Wildlife biologists are watching Yakima County elk herds for signs of an incurable disease that leaves the animals lame or limping on deformed, overgrown and broken hooves.

The bacteria that causes the disease had plagued the dairy industry for decades, but had never been documented in elk or any other hooved wildlife until the late 1990s. But starting in 2008, biologists noticed a dramatic increase in infections among elk herds in southwest Washington. The disease, known as Treponeme associated hoof disease or TAHD, has not surfaced in Yakima County, but state officials are asking hunters and others to report any sign of elk with hoof deformities.

Since 2008, the debilitating infection has spread to at least 11 Western Washington counties as well as eastern Oregon, and it’s clearly a contributor to shrinking herds in certain areas. While much remains unknown, significant research efforts and funding aim to illuminate the dangers of the disease — and hopefully find a way to stop it.

The disease doesn’t appear to affect humans, and the meat of infected animals remains safe to eat. But concern over its impact is enough that Gov. Jay Inslee directed Washington State University’s College of Veterinary Medicine to take the lead in research and authorized more than $1.5 million in funding. University spokesman Charlie Powell said the school expects to hire one of five finalists as its lead scientist for the program within a month.

Research challenges

Identifying diseased elk and accurately counting populations can be difficult, but the Wildlife Department collected data using several strategies.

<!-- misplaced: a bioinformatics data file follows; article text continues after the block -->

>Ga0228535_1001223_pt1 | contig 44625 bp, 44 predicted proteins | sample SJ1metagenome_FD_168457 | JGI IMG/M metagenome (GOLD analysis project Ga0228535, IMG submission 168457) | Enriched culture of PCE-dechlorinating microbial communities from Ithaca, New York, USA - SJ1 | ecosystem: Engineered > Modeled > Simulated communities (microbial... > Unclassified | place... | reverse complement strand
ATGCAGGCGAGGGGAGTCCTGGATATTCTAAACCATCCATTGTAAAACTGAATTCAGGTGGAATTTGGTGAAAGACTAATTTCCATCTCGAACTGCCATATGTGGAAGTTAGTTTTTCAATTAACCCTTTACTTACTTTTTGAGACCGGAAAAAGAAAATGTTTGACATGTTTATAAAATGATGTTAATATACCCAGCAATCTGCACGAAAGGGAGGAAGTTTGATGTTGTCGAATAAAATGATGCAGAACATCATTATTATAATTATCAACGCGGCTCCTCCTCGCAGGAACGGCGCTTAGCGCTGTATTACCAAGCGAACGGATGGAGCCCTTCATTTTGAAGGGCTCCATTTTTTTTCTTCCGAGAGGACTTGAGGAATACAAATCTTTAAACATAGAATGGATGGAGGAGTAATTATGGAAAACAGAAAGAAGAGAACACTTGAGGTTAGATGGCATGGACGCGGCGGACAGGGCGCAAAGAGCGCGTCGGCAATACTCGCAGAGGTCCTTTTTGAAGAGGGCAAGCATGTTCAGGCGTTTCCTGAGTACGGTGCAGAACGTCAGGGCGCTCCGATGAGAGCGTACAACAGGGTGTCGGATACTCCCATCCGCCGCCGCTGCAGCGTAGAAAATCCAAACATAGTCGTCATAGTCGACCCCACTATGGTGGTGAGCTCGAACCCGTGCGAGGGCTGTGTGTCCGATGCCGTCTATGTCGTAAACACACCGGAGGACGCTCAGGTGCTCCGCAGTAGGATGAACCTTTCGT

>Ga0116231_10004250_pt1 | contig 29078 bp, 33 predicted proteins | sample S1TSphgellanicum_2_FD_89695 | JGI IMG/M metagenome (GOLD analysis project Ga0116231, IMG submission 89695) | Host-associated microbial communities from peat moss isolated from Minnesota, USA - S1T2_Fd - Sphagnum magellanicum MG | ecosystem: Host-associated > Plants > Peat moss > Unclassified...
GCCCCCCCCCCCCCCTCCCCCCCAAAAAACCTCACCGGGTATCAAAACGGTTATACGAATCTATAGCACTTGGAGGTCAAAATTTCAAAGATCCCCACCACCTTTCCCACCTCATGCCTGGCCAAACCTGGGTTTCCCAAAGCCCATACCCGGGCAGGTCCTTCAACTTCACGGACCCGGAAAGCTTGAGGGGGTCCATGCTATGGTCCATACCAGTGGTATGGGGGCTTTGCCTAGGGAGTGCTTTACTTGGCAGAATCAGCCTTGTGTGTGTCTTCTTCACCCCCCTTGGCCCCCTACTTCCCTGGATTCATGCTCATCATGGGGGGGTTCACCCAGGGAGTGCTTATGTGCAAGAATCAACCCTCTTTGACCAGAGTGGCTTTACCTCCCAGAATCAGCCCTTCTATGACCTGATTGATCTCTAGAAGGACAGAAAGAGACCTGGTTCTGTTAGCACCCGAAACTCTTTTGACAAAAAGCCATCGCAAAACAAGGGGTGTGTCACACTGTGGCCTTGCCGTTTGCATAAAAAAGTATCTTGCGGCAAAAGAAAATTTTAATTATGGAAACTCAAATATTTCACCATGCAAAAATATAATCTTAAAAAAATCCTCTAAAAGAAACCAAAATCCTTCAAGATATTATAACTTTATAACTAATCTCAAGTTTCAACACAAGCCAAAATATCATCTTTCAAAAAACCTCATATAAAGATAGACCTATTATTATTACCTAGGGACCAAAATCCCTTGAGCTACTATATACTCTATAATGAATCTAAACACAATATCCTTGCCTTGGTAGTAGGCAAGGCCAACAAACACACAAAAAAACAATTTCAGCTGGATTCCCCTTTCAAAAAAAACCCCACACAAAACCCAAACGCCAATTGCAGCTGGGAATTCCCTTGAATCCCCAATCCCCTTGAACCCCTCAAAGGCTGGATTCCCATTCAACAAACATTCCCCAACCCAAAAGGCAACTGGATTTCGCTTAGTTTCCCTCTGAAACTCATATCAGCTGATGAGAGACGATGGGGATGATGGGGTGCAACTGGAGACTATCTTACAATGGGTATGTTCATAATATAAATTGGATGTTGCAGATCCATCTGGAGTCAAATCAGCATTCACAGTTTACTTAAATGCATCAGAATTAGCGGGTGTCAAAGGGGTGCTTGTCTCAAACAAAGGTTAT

The state Department of Fish and Wildlife has used an online reporting system since 2012, sent volunteers into the field to look for diseased elk about three years ago, questioned hunters who collected the hooves of harvested elk, and conducted aerial surveys to find limping elk. The department also added a question about elk hoof disease to its mandatory annual hunting reports for permit holders.

“I think it’s important to realize that most of the diagnostic work has been done, which is looking at what the cause is likely to be,” Powell said. “Patience is a key in any disease research, whether it’s in humans or animals because typically the way that disease begins is complex, not simple.”

A big breakthrough in discovering the origin of the state’s unique elk hoof disease came in 2014, when scientists at the University of Liverpool in England found treponeme — a parasitic bacteria — in samples sent by the Wildlife Department.

Dairy farmers worldwide have been battling the bacteria in cows for three decades, and it’s been found in sheep and goats in England, but this was the first time it had been identified in elk, said Kristin Mansfield, a Wildlife Department veterinarian and epidemiologist who played a key role in identifying the bacteria responsible for the disease.